He had also developed a healthy contempt for the American foreign-policy establishment, including editors and reporters at The New York Times, The Washington Post, The New Yorker and elsewhere, who at first applauded the Iraq war and then sought to pin all the blame on Bush and his merry band of neocons when it quickly turned sour. If anything, that anger has grown fiercer during Rhodes’s time in the White House. He referred to the American foreign-policy establishment as the Blob. According to Rhodes, the Blob includes Hillary Clinton, Robert Gates and other Iraq-war promoters from both parties who now whine incessantly about the collapse of the American security order in Europe and the Middle East.
“In other words,” notes, Lee Smith of the Weekly Standard, “the emotion driving the administration's foreign policy is contempt -- contempt for allies, colleagues, and the generations of American policymakers who built the post-WWII international order, ensuring relative global stability, and peace and prosperity at home.”)
To underscore this point, Leon Panetta, as head of the CIA and later secretary of defense, told Samuels he never saw the letters that Obama covertly sent to Khameni, underscoring the obvious -- that these two naïfs fancied themselves the smartest men in the Capitol.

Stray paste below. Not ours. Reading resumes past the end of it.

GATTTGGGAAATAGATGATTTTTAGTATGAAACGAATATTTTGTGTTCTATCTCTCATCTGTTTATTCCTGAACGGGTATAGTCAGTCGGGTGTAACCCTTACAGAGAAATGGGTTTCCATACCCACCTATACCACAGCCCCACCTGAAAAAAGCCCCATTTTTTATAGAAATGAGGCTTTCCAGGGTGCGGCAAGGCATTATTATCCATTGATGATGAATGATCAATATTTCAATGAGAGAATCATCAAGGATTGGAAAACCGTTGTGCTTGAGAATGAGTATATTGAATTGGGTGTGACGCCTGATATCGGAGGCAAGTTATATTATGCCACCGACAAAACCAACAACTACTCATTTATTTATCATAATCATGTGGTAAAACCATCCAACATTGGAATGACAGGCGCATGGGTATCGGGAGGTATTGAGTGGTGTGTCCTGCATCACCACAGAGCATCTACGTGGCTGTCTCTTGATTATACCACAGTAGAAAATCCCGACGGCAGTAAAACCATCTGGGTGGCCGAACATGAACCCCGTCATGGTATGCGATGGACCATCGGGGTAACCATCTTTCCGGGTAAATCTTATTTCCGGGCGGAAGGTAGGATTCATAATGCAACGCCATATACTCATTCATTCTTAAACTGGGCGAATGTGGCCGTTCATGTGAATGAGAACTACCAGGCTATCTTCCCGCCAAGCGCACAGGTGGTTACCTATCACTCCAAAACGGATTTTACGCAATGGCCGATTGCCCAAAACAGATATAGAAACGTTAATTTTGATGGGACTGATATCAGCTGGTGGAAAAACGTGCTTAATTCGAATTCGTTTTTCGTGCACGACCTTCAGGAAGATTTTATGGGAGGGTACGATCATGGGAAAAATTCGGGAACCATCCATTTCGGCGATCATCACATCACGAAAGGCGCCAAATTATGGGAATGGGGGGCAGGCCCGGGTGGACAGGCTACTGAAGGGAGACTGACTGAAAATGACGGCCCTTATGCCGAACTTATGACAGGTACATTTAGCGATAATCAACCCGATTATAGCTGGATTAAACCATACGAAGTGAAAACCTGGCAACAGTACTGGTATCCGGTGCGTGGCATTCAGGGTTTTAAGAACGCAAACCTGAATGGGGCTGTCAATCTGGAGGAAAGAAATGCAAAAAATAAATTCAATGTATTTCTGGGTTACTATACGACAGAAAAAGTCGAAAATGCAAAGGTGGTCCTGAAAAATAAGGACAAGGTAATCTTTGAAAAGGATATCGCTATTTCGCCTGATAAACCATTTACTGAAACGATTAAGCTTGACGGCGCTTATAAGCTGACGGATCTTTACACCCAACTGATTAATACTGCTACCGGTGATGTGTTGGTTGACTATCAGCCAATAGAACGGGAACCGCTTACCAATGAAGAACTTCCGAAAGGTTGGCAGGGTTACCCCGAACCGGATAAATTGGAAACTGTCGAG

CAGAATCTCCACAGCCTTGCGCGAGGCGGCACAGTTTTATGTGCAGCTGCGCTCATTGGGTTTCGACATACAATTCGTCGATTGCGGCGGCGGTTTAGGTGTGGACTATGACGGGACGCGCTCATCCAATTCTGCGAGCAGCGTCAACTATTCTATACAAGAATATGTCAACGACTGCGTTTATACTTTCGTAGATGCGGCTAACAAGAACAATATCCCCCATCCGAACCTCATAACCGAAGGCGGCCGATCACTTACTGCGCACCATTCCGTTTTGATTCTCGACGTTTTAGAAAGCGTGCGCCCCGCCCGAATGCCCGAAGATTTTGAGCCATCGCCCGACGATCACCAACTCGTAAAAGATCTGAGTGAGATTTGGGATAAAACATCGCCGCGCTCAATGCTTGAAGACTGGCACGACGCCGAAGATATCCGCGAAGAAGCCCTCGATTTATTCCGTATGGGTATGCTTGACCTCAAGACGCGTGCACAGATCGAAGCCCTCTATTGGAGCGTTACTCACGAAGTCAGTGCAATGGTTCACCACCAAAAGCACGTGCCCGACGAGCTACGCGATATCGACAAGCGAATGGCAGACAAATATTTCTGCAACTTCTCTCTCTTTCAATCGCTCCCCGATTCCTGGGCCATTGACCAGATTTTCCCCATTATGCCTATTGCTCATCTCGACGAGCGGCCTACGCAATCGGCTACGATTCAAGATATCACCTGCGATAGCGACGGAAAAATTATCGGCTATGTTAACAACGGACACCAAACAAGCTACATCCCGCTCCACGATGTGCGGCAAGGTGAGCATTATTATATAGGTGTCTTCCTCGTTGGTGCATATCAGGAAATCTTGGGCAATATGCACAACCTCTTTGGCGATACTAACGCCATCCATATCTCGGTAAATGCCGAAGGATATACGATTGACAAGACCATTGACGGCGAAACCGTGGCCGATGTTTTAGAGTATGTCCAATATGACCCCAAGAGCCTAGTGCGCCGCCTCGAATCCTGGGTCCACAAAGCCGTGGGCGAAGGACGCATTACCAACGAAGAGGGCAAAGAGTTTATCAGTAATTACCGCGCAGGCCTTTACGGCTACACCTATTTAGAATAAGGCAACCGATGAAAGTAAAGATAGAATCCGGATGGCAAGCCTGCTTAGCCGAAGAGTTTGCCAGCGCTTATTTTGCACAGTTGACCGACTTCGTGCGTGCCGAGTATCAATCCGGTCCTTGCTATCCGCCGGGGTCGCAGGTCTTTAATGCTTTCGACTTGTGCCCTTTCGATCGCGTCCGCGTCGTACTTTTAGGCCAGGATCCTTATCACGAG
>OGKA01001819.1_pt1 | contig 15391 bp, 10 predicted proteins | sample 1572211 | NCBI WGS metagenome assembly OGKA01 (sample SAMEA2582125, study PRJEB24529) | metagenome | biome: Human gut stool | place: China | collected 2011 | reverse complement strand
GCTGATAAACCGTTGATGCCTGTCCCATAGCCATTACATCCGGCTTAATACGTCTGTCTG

Rhodes’ contempt for the foreign policy establishment extends to the political reporters themselves: “Most of the outlets are reporting on world events from Washington. The average reporter we talk to is 27 years old, and their only reporting experience consists of being around political campaigns. That’s a sea change. They literally know nothing.” It’s hard to take issue with that, considering how successfully he managed to sell a pack of lies. Samuels observes as,” In this environment, Rhodes has become adept at ventriloquizing many people at once.”
It’s hard to fault Lee Smith’s conclusion in the Weekly Standard:
"So that's it. For the last seven years the American public has been living through a postmodern narrative crafted by an extremely gifted and unspeakably cynical political operative whose job is to wage digital information campaigns designed to dismantle a several-decade old security architecture while lying about the nature of the Iranian regime. No wonder Americans feel less safe -- they are."